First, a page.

Just finished working on a very good condition HH VS Musician from 1977. Because it had its original vinyl cover it is in fantastic shape. Sounds wise this amp was suffering from noise, multiple time. I guess as things get older the problems just get on top of each other; a bit like life for humans too.
So there are noisy pots, that scratch and make the sound of the wind as they are turned. Connectors that cut in and out, usually when you look away.
Then you have those annoying connectors on the rear that we almost never use – the effects loop. Your signal goes through those unused connectors and they suffer terribly from dirt and oxisdisation. Many techs will clean them and this might ease the symptoms for a while but I prefer to replace.
Most annoying is that scratchy sound that just won’t go away no matter which knobs you turn, which buttons you press or which connectors you fiddle with. Now often probing with a chop stick can identify some bad joint on the PCB or a connector, but often it is something else and something so subtle to find that there is no way to identify it without isolation and tools like an audio probe and oscilloscope; I favour the former as the scope requires eyes but the audio probe relies on ears – much better if you are not a multi-tasker. The fault that I am talking about is the humble op-amp. The little 8 pin chips dominated the HH range ofamps and many others and to this day they are many designers first choice. There seem to be three types of failure that I have observed:
total – no signal despite a clear input
severe distortion – where the signal turns into a robot like version of the input. Usually quite easy to identify.
subtle scratchy noise – hard to spot. The amp works perfectly but you get a little scratchy signal where you expect silence. It’s really annoying. To identify which op amp you need to isolate sections of the pre-amp and completely separate stages.
On the HH amps you need to be careful because turning the volume of say channel one does not isolate channel one, just the input coming in to it. So if channel one op amps are playing up then there signal goes straight into the power amp and there you have it coming out of your speaker too.
Once the amp is put back together it sounds great again although the valve-sound never got me too excited.
This HH IC 100 came to me with filter capacitors dried up. Simply replaced with high quality modern ones from CPC electronics. Fortunately they were roughly the same size so I was able to use the existing rivet system for keeping them in place. However solder tags are hard to come by these days and I had to make my own from tinned copper wire wrapped into a loop and soldered onto the PCB mount of the electrolytic capacitor.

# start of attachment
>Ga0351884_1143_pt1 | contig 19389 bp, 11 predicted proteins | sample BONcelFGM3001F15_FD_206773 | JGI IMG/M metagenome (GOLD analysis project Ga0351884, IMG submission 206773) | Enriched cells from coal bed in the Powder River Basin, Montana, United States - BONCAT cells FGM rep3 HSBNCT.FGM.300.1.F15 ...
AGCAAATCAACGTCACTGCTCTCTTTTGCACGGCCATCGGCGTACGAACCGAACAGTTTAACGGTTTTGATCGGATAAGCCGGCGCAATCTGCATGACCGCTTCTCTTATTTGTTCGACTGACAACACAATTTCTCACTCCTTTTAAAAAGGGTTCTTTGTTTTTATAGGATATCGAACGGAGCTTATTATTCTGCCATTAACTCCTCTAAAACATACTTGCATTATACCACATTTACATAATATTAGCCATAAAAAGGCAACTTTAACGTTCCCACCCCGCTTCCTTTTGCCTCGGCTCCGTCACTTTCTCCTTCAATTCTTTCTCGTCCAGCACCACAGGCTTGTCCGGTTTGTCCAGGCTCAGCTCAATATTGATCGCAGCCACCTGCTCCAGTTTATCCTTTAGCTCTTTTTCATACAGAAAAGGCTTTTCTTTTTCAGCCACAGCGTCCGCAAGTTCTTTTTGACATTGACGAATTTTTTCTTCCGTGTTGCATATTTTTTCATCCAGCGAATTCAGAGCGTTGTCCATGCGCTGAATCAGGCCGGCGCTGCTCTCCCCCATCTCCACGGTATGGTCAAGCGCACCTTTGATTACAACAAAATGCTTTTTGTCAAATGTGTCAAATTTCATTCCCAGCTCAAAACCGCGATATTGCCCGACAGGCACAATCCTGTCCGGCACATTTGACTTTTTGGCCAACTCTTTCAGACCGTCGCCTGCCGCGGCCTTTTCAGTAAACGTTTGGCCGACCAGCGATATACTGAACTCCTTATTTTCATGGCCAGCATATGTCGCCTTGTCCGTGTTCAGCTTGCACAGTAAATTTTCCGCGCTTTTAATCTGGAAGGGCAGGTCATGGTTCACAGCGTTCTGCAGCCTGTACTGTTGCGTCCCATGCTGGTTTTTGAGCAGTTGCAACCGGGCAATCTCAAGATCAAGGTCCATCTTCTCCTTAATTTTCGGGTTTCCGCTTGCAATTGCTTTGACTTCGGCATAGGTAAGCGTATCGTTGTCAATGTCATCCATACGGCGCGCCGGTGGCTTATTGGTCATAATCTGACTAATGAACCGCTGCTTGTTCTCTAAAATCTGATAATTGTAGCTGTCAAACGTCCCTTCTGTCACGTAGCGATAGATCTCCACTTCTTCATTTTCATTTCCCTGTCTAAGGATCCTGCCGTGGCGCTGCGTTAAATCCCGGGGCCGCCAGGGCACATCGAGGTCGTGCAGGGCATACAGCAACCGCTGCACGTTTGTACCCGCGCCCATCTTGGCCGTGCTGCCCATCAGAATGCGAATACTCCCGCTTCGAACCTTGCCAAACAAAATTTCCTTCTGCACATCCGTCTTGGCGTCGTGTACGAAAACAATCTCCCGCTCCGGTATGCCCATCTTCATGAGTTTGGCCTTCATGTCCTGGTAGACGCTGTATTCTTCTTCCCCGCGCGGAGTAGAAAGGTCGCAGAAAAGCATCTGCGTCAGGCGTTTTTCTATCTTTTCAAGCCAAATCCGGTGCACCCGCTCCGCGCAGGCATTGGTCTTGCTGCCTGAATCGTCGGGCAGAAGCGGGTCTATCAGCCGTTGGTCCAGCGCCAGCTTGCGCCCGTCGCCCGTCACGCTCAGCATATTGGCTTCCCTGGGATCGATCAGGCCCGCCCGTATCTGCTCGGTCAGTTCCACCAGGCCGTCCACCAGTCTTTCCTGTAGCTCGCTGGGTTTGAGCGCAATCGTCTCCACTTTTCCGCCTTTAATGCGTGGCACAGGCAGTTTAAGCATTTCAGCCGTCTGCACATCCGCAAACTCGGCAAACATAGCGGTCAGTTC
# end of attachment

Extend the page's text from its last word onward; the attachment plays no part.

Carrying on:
Also found that the smaller filter capacitors that smooth the low voltage (+/-15v) power supply that is used for the pre-amp supply rails had dried up blue paper on them. This seems to be a popular problem for this range of amps and maybe caused by the caps being so close the high wattage resistors nearby which run warm.
The sound of this amp is not particularly remarkable and in fact seems a little quiet compared with the other HH amps looked at recently. I am not sure what the reputation is with these amps.
UPDATE: These amps are a little quiet when the switches are old and knackered. They switch the sound between studio and stage volume and the difference is not surprisingly quite a bit. It’s a little lesson really checking each switch out carefully and giving a it a firm wobble to see if there are any bad connections.
This amp came in for a check up – nothing too much wrong with it from listening to it. However upon opening it up found a few tell tale aging signs.
Another check I recommend on the HH amps is the smaller filter caps on the pre amp board that smooth the +/-15vdc supply. They often have dry joints on them which you can see by gently wobbling the caps. However in this amps case I found that rather than having bad joints the blue paper just fell off. Another inexpensive replacement and recommended as a routine fix.
Another issue I have noticed with the HH amps is on the rotary switches used for bass-boost or valve sound. They do seem to suffer from noisy contacts. I replaced them on this amp as I found they click and popped when the shaft of the switch was moved slightly. Also hard to get shafts that are compatible with the size of the old HH silver knobs. However you can trim the knob shafts and make shims to fit them together snugly.
All fixed up now and sounding pretty nice especially with the valve sound is on (as it always should be set – in one amp menders opinion).